The Battle for “Mine”

About three weeks ago I picked up on my son’s comment during the car ride, and I attempted to drive home a point. My son had claimed something as “his.” More specifically, he wanted credit from his brother for finding a particular YouTube video. It struck a nerve with me because my oldest son, who is now 13, has become notably more territorial. Explaining all of the factors that would have gone into “his” discovery of the video made me feel better, even though it may have landed on deaf ears.
And then it was my turn. The very next morning, after bringing my sons to school, I stopped by the grocery store for a handful of staple items. The local grocery was quiet early in the morning so only the service counter was open. I set my items on the counter and decided to be Mr. Good Citizen and walked over to put the basket back where I had found it. As I came back to the counter, I noticed that the cashier had begun to check out the woman who was behind me in line. Internally I was taken aback: “I was there first! Didn’t she see that I was doing a good thing? And couldn’t she wait twenty seconds until I returned?”
Mine. That ugly word reared its head in our home again today. My two oldest sons disputed the use of a shared desk in their bedroom. Neither would budge. My attempt to intervene only proved more frustrating to them and to me. I tried to exhibit dominion over them as their father, reaching deep (not that deep) into my bag of tricks to restore order and reclaim peace. My peace. Their conflict was interrupting my day.
I would not often accuse myself of being a fast learner, as this course of events clearly revealed. As I retreated to the bathroom to wash up after a workout – and to avoid further unraveling on my part – it finally dawned on me. I was fighting the wrong battle. My sons were not the problem. The problem was not even the problem. The problem was a lie and the problem was the liar – the father of lies. For our struggle is not against flesh and blood, but against the rulers, against the authorities, against the powers of this dark world and against the spiritual forces of evil in the heavenly realms. (Ephesians 6:12) That is the truth, and thankfully, that is the truth that was brought to my mind.
Recognizing that truth helped redirect my energy, helped refocus my battle. Why should I be in combat with my sons when the source of conflict was a spirit of selfishness, greed, and pride? In my very helpless I-can’t-do-it state, I began to speak out truth and claim the victory found in the life of Jesus Christ. I commanded the enemy out of my home and away from my children and humbly acknowledged that neither this house nor these children are “mine.”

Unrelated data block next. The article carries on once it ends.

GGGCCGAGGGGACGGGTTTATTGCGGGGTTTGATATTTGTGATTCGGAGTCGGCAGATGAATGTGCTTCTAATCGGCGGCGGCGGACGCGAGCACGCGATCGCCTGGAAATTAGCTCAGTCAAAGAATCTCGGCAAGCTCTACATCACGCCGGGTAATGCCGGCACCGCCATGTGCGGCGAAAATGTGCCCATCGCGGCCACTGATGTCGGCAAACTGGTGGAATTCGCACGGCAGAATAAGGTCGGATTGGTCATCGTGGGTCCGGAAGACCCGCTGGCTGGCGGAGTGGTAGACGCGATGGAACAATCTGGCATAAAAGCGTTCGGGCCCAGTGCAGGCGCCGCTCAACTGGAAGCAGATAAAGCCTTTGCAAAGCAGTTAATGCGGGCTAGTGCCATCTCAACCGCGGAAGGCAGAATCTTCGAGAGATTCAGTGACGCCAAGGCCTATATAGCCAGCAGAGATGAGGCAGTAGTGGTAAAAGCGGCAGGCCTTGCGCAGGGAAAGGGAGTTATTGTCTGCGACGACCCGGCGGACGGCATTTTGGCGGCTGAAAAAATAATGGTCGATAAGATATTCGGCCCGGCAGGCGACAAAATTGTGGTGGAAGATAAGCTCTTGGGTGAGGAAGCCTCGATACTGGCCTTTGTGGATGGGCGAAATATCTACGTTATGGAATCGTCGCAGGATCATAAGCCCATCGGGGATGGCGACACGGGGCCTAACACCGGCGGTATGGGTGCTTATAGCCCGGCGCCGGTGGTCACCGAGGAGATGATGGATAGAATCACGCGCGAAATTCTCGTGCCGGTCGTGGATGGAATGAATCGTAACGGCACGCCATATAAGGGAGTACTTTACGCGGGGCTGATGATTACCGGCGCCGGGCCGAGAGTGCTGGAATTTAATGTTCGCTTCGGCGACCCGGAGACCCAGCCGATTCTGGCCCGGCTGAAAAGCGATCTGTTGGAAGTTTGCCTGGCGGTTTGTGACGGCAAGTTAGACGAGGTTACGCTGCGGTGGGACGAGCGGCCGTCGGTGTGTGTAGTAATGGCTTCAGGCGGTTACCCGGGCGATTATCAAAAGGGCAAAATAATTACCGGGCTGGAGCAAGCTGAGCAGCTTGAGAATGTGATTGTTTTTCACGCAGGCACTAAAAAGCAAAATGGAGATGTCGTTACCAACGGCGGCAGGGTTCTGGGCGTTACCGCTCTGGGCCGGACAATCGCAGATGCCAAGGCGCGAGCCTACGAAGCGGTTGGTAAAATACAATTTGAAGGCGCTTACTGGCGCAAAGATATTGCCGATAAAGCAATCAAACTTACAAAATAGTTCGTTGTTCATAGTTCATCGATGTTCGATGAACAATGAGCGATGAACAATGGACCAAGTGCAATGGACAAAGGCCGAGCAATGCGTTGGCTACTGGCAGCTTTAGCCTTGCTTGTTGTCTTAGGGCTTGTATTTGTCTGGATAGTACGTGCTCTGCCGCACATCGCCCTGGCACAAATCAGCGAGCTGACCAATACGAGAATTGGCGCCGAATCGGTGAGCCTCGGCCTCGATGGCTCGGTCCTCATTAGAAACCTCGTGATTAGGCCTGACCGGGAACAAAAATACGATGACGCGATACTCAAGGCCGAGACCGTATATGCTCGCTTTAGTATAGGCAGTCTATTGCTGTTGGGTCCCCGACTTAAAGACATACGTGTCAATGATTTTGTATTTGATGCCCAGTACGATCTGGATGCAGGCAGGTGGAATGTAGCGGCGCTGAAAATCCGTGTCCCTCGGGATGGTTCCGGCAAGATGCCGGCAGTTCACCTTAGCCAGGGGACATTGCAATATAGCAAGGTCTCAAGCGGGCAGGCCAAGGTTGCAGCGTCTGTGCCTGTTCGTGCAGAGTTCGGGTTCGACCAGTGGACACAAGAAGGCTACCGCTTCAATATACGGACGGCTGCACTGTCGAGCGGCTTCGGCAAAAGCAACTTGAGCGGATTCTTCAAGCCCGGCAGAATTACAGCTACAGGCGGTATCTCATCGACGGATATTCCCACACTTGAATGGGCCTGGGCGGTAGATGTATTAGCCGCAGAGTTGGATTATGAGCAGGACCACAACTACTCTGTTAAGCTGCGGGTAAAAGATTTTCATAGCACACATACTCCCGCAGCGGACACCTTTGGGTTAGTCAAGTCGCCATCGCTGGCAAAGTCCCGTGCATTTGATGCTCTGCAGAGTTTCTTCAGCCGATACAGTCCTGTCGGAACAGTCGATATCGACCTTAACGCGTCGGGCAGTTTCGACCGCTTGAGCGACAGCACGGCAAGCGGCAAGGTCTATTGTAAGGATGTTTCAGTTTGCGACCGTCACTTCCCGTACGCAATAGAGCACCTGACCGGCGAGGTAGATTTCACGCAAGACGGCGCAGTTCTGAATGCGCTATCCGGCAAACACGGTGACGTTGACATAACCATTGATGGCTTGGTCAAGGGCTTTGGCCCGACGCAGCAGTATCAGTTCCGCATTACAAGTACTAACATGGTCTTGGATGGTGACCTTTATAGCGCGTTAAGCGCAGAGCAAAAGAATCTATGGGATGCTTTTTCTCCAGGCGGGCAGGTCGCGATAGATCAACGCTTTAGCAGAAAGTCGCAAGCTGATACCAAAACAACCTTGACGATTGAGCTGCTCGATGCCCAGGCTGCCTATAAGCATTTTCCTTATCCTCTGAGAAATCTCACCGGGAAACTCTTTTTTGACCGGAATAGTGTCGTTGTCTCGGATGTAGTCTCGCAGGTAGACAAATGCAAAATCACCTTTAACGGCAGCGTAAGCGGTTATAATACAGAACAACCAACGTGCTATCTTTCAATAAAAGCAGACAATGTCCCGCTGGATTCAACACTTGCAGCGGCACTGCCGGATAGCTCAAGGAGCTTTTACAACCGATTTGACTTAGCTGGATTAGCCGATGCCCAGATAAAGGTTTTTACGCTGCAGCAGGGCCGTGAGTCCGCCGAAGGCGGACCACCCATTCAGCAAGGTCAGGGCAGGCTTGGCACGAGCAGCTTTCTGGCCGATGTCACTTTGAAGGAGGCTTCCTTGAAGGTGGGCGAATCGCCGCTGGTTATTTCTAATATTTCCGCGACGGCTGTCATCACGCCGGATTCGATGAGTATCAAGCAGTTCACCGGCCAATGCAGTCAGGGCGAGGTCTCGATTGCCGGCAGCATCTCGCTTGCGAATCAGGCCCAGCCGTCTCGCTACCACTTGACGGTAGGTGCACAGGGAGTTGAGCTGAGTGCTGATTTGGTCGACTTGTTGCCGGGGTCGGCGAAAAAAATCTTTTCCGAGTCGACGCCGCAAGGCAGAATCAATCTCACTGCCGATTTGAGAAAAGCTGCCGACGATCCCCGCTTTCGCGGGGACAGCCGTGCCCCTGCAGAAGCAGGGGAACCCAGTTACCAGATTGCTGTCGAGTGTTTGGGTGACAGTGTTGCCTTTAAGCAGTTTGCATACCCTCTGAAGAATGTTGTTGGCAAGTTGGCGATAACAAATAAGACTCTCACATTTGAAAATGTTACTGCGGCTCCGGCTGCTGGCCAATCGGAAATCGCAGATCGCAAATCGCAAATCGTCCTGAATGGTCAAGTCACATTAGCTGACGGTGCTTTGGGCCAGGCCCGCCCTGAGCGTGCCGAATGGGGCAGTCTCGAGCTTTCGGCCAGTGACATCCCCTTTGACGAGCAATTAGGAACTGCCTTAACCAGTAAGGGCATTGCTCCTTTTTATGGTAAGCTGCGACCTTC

“Have your way.” Simple words, but powerful. They ought to leave my lips more often. I would do well to leave my Burger King attitude at the foot of the cross so that God’s will can be accomplished without my resistance. I need to be the burger flipper and fry dipper that simply says, “Have it your way, God.” But far, far too often I think I own the place. Very clearly I don’t.
I need to speak truth more often – not my truth – God’s truth. I need to speak Scripture. I need to pray Scripture. I need to stop believing that I can add anything to what is HIS. I would love to tell you that my oldest sons have hugged and washed each other’s feet. Nope. But I have confirmation that I’m fighting the right battle and I’m chasing them with the truth. When I opened up YouVersion to study Proverbs, the Verse of the Day was the same one I have painted on my living room wall – 2 Thessalonians 3:3, “But The Lord is faithful, and he will strengthen and protect you from the evil one.” Truth. And I turned on Pandora to bring an atmosphere of worship into the home. I chose the Francesca Battistelli station – my son Joshua’s favorite artist – and the first song that played was “I’m Letting Go.” I pray that I can also make that statement a truth in this home.

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What is the Point of Purity? Victory!

If you are a sports fan at all, there has probably been a time when you had to give up watching a “very important” game because some other event had taken precedence. I once had to move on Super Bowl Sunday. From what I heard, the game was awesome. I missed it. A friend of mine was married on the day Michigan played Notre Dame in football. I missed a classic. One time, when I was much younger, a Chicago Bears playoff game fell on the same day as a family Christmas party. So my uncle, a native Chicagoan, brought a TV set to the party, set up the antennae as best he could, and watched as the Bears played the Eagles in the “Fog Bowl.” He could hardly see what was happening.